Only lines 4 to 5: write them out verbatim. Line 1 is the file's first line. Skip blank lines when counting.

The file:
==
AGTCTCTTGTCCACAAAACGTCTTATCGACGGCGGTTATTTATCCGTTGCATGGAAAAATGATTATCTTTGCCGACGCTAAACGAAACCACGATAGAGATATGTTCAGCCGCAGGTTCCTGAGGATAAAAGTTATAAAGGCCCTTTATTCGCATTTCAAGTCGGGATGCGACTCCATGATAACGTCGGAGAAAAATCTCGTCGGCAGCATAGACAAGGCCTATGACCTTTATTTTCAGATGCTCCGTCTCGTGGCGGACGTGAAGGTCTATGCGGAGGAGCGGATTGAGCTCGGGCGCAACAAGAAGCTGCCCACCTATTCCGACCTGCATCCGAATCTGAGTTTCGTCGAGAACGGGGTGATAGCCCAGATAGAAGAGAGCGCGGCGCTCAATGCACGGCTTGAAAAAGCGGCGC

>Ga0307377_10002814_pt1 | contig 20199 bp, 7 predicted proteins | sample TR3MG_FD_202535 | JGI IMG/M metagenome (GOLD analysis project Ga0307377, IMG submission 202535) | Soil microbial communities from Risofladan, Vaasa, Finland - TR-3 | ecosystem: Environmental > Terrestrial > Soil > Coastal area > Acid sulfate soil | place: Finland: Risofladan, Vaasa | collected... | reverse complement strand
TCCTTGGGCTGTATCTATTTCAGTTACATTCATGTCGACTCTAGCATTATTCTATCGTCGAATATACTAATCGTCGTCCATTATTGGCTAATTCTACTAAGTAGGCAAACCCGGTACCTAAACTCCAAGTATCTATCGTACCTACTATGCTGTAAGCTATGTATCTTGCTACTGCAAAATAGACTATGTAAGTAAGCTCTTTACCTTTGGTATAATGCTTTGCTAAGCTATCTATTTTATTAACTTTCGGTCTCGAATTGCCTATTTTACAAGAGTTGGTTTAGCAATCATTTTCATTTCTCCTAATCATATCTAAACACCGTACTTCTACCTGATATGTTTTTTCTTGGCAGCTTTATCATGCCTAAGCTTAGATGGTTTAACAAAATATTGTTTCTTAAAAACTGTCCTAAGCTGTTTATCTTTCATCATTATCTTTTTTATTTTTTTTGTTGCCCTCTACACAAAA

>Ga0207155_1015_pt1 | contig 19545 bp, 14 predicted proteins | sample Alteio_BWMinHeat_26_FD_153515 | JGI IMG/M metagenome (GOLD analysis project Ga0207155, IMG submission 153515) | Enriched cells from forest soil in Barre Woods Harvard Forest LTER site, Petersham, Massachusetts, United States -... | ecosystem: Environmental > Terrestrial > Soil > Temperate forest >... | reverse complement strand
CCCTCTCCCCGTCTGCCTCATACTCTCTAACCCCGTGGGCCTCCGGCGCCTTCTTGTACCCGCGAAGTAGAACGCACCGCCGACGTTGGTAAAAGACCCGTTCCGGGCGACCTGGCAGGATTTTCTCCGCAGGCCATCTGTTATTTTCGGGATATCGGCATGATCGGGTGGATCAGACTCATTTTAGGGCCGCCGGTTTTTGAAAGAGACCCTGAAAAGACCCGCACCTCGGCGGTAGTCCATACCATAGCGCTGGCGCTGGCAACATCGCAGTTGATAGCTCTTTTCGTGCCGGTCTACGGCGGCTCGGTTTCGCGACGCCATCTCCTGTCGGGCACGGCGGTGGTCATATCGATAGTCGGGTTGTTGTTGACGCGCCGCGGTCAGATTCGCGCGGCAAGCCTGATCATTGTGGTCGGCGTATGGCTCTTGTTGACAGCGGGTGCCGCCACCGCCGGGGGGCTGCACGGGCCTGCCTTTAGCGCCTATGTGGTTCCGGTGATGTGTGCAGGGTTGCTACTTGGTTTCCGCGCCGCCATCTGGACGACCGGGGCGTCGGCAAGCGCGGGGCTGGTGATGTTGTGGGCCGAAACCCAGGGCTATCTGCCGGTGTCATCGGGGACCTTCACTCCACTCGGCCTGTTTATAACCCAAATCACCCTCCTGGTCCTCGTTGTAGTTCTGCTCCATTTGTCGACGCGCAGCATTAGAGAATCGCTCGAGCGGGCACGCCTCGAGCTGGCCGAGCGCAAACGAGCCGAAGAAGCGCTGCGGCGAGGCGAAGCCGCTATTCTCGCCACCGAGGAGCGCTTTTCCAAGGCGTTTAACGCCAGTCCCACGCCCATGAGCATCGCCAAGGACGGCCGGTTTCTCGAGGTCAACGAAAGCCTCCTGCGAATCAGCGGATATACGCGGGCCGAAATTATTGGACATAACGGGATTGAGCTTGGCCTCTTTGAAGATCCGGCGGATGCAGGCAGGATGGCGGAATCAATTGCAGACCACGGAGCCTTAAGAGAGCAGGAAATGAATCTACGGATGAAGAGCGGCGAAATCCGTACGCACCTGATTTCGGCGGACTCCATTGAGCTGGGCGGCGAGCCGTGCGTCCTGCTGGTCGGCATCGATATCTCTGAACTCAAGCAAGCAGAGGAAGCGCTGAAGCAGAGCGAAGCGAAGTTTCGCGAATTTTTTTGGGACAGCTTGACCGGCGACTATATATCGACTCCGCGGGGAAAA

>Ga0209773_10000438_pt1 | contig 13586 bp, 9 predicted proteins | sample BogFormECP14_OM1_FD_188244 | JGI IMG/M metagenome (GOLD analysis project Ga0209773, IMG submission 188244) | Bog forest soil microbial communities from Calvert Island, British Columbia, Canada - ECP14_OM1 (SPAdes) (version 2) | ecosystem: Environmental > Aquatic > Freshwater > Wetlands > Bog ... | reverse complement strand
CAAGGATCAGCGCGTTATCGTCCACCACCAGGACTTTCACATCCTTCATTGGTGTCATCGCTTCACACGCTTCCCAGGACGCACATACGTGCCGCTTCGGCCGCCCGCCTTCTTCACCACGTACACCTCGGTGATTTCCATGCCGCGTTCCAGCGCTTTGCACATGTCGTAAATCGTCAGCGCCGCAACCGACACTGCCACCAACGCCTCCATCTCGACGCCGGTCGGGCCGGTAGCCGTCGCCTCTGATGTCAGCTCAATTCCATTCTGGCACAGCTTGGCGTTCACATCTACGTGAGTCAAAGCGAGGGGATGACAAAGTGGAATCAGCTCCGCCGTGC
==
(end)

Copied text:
>Ga0207155_1015_pt1 | contig 19545 bp, 14 predicted proteins | sample Alteio_BWMinHeat_26_FD_153515 | JGI IMG/M metagenome (GOLD analysis project Ga0207155, IMG submission 153515) | Enriched cells from forest soil in Barre Woods Harvard Forest LTER site, Petersham, Massachusetts, United States -... | ecosystem: Environmental > Terrestrial > Soil > Temperate forest >... | reverse complement strand
CCCTCTCCCCGTCTGCCTCATACTCTCTAACCCCGTGGGCCTCCGGCGCCTTCTTGTACCCGCGAAGTAGAACGCACCGCCGACGTTGGTAAAAGACCCGTTCCGGGCGACCTGGCAGGATTTTCTCCGCAGGCCATCTGTTATTTTCGGGATATCGGCATGATCGGGTGGATCAGACTCATTTTAGGGCCGCCGGTTTTTGAAAGAGACCCTGAAAAGACCCGCACCTCGGCGGTAGTCCATACCATAGCGCTGGCGCTGGCAACATCGCAGTTGATAGCTCTTTTCGTGCCGGTCTACGGCGGCTCGGTTTCGCGACGCCATCTCCTGTCGGGCACGGCGGTGGTCATATCGATAGTCGGGTTGTTGTTGACGCGCCGCGGTCAGATTCGCGCGGCAAGCCTGATCATTGTGGTCGGCGTATGGCTCTTGTTGACAGCGGGTGCCGCCACCGCCGGGGGGCTGCACGGGCCTGCCTTTAGCGCCTATGTGGTTCCGGTGATGTGTGCAGGGTTGCTACTTGGTTTCCGCGCCGCCATCTGGACGACCGGGGCGTCGGCAAGCGCGGGGCTGGTGATGTTGTGGGCCGAAACCCAGGGCTATCTGCCGGTGTCATCGGGGACCTTCACTCCACTCGGCCTGTTTATAACCCAAATCACCCTCCTGGTCCTCGTTGTAGTTCTGCTCCATTTGTCGACGCGCAGCATTAGAGAATCGCTCGAGCGGGCACGCCTCGAGCTGGCCGAGCGCAAACGAGCCGAAGAAGCGCTGCGGCGAGGCGAAGCCGCTATTCTCGCCACCGAGGAGCGCTTTTCCAAGGCGTTTAACGCCAGTCCCACGCCCATGAGCATCGCCAAGGACGGCCGGTTTCTCGAGGTCAACGAAAGCCTCCTGCGAATCAGCGGATATACGCGGGCCGAAATTATTGGACATAACGGGATTGAGCTTGGCCTCTTTGAAGATCCGGCGGATGCAGGCAGGATGGCGGAATCAATTGCAGACCACGGAGCCTTAAGAGAGCAGGAAATGAATCTACGGATGAAGAGCGGCGAAATCCGTACGCACCTGATTTCGGCGGACTCCATTGAGCTGGGCGGCGAGCCGTGCGTCCTGCTGGTCGGCATCGATATCTCTGAACTCAAGCAAGCAGAGGAAGCGCTGAAGCAGAGCGAAGCGAAGTTTCGCGAATTTTTTTGGGACAGCTTGACCGGCGACTATATATCGACTCCGCGGGGAAAA